About Barry

Barry Goldstein is the co-author with Elizabeth Liu of Representing the Domestic Violence Survivor REPRESENTING THE DOMESTIC VIOLENCE SURVIVOR, co editor with Mo Therese Hannah of DOMESTIC VIOLENCE, ABUSE and CHILD CUSTODY and author of SCARED TO LEAVE AFRAID TO STAY. He has been an instructor and supervisor in a NY Model Batterer Program since 1999. He was an attorney representing victims of domestic violence for 30 years. He now provides workshops, judicial and other trainings regarding domestic violence particularly related to custody issues. He also serves as a consultant and expert witness.

Barry's new book, The Quincy Solution: Stop Domestic Violence and Save $500 Billion demonstrates how we can dramatically reduce domestic violence crime with proven practices.

Contact Barry today to speak at your event, consult or as an expert witness!

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About Veronica

After a 20 year Sales and Marketing career in the Television Industry, Veronica York felt a passion and a calling to make a career change. Following a 10 year marriage that was both mentally and emotionally abusive, and going through a difficult custody battle, she started her High Conflict Coaching practice. During her experience with the family court system, she realized that the best interest of the children was not the first priority. Parental rights are trumping children’s rights and children are suffering unnecessarily due to the outdated practices of judges and other court professionals. Along with helping her clients navigate their custody battles, she is also an advocate for change in the family court system as well as a champion for Domestic Violence training and education. Veronica is certified with the High Conflict Divorce Certification Program and has advanced training in family law mediation. She performs speaking engagements and writes articles regarding the topics of Child Custody Issues that involve Intimate Partner Violence and Child Abuse. She also does training on the misuse of Parental Alienation and the effects of Post Separation Abuse during a divorce.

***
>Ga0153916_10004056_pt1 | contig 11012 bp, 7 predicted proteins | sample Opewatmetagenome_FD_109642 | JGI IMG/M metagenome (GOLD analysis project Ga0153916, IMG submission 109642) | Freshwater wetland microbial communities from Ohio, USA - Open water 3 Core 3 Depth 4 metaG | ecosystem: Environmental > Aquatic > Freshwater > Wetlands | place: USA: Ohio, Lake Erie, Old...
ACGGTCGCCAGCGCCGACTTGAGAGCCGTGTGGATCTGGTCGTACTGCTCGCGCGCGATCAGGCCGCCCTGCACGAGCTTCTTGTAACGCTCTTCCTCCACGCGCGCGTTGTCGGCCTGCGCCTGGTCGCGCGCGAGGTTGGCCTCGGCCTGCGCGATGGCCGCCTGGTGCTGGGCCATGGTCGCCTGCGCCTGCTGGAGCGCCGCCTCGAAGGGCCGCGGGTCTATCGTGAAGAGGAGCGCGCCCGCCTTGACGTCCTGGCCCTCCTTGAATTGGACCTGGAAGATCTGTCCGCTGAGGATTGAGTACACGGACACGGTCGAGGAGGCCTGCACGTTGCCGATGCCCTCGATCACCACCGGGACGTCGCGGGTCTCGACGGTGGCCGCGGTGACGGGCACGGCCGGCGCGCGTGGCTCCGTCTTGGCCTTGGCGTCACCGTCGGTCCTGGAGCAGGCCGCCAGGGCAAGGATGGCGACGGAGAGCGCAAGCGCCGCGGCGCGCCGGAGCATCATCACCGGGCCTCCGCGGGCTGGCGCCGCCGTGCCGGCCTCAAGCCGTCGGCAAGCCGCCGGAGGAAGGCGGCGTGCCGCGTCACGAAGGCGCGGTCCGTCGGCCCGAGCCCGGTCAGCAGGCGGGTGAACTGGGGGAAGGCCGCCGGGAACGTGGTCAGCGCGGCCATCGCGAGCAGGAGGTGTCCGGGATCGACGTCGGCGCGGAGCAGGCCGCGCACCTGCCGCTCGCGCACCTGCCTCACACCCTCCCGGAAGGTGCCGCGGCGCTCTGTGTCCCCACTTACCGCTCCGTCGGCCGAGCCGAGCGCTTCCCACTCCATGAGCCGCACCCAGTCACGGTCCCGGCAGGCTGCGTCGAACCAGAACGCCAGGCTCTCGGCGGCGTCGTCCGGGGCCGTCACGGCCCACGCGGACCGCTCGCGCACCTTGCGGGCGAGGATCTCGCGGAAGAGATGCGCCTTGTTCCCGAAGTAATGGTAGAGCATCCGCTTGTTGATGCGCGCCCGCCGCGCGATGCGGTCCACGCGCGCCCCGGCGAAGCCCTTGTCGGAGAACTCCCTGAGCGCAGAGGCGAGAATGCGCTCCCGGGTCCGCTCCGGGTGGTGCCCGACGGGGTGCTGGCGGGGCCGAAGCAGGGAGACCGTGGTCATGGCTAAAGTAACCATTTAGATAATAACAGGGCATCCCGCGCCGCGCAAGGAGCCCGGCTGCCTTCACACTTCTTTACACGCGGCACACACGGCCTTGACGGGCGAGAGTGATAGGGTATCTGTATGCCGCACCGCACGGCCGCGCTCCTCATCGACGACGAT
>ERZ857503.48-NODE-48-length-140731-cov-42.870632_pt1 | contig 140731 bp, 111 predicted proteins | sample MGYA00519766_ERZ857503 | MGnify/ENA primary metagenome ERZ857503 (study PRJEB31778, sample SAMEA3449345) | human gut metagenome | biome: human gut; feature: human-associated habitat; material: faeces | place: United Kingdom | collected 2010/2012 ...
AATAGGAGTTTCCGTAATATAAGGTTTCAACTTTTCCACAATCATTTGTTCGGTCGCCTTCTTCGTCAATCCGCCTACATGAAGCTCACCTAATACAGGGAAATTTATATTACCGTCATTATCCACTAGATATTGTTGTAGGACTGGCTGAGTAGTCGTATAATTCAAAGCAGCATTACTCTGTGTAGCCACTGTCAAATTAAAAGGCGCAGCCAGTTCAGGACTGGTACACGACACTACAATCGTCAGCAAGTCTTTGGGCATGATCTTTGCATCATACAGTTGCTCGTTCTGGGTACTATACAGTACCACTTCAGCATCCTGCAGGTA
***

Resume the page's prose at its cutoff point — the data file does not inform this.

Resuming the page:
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How Can Protective Mothers Find a Good Attorney?

Article by Barry Goldstein

The most common question I receive is where to find a good attorney for domestic violence cases. The problem is that few attorneys have the specialized knowledge to understand abuse cases. Law school provides zero training about domestic violence, and practice in custody cases makes things worse because attorneys receive substantial misinformation coming from judges and mental health professionals who are experts in psychology and mental illness but not domestic violence or child abuse.

Elizabeth Liu and I wrote two editions of Representing the Domestic Violence Survivor which are designed to help attorneys present abuse cases. Unfortunately, the books have not overcome the widespread ignorance about domestic violence because most attorneys are oblivious about the information they are missing. Attorneys routinely spend enormous time and energy to learn about technical and scientific areas of knowledge when they seek to help their clients in cases involving medical issues; accident cases or criminal issues, but have never made a similar effort to understand domestic violence even when they handle dozens or hundreds of these cases.

There are attorneys who have the needed domestic violence expertise. Most of them have worked for or with a domestic violence agency or have a personal interest in the subject often because of painful personal experiences. It is a pleasure to work with knowledgeable attorneys because they don’t have to be taught about domestic violence.